Here's another lesson for eating locally on a budget: Zing up a humble, inexpensive dish with a dab of pow.
The *pow* we are talking about in this case was a hunk of Point Reyes Farmstead blue cheese worth $1.50. A mere one and five-eighths ounce (an odd measure, yes, because I cook by feel, and then had to weigh the chunk in order to know how much it cost).
And what did it *pow* up? A humble potato soup.
I can't even remember how I came up with the idea for this meal; maybe Cranky thought it up. What I do remember is that a week or two earlier I had been having dinner with friends at a restaurant when the server described that evening's soup. She said it had cream added to it. "Not a cream soup," she clarified, "but as a liaison."
How elegant. Not a cream soup! A cream soup is too rich (and too expensive), but a frugal binder of cream? I could do that. One-quarter cup cost only 50 cents. And that's when the idea of some blue cheese materialized.
You may recall that the chicken stock was practically free, but I charged myself 17 cents for 2 cups of it. The Kennebec (russet-style) potatoes, which made up the bulk of the soup, were only $1.30 (for a wacko 10-3/8 oz., but really, I couldn't coax those cute little taters to come in at a rounder number... I used three small-to-medium ones and that's just what they happened to weigh). There was also a little salt.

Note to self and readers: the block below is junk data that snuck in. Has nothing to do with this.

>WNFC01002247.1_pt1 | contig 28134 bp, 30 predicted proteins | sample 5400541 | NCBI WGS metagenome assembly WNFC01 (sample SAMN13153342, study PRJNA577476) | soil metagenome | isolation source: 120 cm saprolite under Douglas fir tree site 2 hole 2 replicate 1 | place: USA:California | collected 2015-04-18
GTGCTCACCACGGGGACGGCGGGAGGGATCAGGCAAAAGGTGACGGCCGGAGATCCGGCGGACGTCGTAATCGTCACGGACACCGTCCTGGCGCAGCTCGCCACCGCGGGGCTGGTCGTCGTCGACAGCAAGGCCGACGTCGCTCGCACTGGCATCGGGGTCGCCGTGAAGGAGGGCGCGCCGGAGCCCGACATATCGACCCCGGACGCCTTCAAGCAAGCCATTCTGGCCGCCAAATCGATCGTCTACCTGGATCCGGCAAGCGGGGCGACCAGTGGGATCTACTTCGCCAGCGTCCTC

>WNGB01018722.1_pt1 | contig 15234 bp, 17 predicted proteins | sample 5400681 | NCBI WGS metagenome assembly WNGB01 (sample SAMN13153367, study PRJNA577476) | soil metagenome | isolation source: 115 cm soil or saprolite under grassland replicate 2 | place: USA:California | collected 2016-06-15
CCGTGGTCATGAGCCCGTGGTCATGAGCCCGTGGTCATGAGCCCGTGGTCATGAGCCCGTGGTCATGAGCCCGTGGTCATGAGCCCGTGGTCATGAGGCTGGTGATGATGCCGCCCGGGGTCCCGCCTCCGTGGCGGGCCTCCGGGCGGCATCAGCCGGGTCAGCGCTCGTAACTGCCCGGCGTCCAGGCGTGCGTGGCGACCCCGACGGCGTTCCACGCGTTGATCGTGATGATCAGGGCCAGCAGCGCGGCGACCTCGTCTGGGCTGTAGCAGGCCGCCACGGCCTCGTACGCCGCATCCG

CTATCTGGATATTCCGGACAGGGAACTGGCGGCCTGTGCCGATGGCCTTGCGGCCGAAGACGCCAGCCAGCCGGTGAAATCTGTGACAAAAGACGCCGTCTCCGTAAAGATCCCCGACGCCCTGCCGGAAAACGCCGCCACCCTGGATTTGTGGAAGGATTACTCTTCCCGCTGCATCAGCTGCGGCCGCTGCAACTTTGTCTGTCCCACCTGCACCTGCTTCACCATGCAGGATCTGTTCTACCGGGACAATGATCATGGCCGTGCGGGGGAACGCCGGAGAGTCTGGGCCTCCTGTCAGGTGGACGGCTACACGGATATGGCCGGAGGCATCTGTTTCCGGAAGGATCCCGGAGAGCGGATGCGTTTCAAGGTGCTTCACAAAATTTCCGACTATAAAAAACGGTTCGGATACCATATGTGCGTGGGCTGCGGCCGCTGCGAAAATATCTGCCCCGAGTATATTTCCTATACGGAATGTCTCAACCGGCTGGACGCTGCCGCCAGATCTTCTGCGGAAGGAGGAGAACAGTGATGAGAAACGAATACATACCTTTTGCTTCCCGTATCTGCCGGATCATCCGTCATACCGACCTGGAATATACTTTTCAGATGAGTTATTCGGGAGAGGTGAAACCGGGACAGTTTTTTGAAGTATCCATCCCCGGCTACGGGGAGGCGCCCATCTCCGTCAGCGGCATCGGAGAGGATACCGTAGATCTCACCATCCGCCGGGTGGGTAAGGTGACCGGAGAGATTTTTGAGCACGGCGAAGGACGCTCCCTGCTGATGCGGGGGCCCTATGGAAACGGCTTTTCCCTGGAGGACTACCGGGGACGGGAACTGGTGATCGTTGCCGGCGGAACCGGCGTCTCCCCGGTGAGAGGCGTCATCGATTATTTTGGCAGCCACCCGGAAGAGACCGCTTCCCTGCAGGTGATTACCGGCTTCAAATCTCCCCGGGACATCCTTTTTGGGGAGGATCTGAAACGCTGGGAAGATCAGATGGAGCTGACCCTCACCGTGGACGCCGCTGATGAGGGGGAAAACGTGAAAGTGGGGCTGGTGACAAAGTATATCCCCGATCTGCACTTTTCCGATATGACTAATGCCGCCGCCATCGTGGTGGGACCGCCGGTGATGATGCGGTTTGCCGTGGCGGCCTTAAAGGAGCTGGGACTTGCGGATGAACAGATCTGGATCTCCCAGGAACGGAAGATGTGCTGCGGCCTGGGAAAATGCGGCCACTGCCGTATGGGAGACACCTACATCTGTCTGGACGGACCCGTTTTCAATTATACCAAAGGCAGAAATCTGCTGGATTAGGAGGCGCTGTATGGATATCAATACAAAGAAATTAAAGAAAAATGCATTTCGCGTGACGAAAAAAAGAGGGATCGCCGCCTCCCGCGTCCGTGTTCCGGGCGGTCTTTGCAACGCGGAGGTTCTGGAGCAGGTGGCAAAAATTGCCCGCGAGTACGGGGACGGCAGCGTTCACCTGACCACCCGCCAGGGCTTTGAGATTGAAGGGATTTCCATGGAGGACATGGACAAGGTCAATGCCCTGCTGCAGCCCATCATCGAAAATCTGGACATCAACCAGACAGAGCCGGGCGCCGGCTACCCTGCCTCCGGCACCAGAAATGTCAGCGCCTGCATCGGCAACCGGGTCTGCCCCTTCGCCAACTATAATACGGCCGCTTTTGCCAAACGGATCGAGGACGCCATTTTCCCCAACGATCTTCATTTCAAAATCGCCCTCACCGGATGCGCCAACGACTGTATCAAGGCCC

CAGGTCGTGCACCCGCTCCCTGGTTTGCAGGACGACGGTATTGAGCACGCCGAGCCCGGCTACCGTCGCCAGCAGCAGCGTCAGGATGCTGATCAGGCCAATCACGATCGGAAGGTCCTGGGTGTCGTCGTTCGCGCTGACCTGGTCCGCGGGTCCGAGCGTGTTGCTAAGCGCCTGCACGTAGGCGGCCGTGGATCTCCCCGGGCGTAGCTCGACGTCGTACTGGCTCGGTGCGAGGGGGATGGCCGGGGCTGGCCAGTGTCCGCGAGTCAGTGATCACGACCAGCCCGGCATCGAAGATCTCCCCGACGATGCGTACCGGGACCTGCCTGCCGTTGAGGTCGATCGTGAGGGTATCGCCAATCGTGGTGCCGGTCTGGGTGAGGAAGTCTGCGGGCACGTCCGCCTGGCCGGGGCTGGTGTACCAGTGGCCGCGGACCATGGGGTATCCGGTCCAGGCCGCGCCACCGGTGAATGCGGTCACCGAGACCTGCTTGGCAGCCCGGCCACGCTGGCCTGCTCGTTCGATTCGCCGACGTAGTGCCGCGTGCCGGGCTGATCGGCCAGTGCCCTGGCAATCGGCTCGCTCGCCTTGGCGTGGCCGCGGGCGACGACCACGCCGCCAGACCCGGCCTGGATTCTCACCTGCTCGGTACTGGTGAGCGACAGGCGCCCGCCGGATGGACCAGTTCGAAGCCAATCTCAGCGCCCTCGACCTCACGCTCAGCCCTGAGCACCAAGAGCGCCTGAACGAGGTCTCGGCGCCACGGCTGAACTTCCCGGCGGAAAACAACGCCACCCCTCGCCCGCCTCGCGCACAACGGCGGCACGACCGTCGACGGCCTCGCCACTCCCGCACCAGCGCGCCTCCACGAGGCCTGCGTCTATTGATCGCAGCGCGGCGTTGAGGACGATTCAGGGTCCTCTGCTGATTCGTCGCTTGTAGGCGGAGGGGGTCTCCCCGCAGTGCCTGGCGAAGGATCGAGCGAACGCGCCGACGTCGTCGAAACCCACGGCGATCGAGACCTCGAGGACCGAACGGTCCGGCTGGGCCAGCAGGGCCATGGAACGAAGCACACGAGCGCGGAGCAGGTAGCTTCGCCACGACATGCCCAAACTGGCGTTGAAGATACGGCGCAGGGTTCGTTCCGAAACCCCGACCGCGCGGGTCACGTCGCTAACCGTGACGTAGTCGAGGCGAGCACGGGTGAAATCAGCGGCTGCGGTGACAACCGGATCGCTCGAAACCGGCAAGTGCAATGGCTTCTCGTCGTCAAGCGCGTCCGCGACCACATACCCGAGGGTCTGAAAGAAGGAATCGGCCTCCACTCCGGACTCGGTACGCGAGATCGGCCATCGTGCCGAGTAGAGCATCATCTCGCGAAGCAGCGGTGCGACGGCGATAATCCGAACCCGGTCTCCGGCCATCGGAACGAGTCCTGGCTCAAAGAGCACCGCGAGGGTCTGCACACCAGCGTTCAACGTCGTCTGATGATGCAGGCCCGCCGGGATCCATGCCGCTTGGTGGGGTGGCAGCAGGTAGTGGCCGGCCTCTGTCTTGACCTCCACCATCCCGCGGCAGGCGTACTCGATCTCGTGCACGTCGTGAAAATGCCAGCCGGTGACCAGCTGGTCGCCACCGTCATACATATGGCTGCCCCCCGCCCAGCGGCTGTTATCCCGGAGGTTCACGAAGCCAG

This meal for two, which in my daily notes I called "ethereal" and "restaurant quality," cost a total of $3.47.
Other ideas for letting more-expensive, more-flavorful items do the zing work, while letting cheap starches bulk out the meal, include using tiny dabs of bacon (in a chicken hash; that story is still to come) or moderate amounts of some awesome braised beef in an otherwise vegetabley, potatoey cottage pie. I topped a salad of baby romaine with some toasted walnuts; yummy, nutritious, and maybe just a teensy bit well-priced. And the homemade mayonnaise for our lunch of artichokes was so intensely flavored that even though the oil and eggs were spendy, we didn't eat much of the mayo.
Cranky said it's like eating from the food pyramid. Good for your health. And when the tiny bits of expensive protein and oils are so flavorful, they really do a lot of the work for next to nothing.
Technique: Cook peeled, cut-up potatoes in boiling, salted water until just tender. Drain and allow to cool a bit. Place in blender with stock. Blend until smooth. Return mixture to pot and stir in cheese, over medium heat, until cheese is melted. Stir in cream and heat to desired temperature. Taste, and add salt if needed.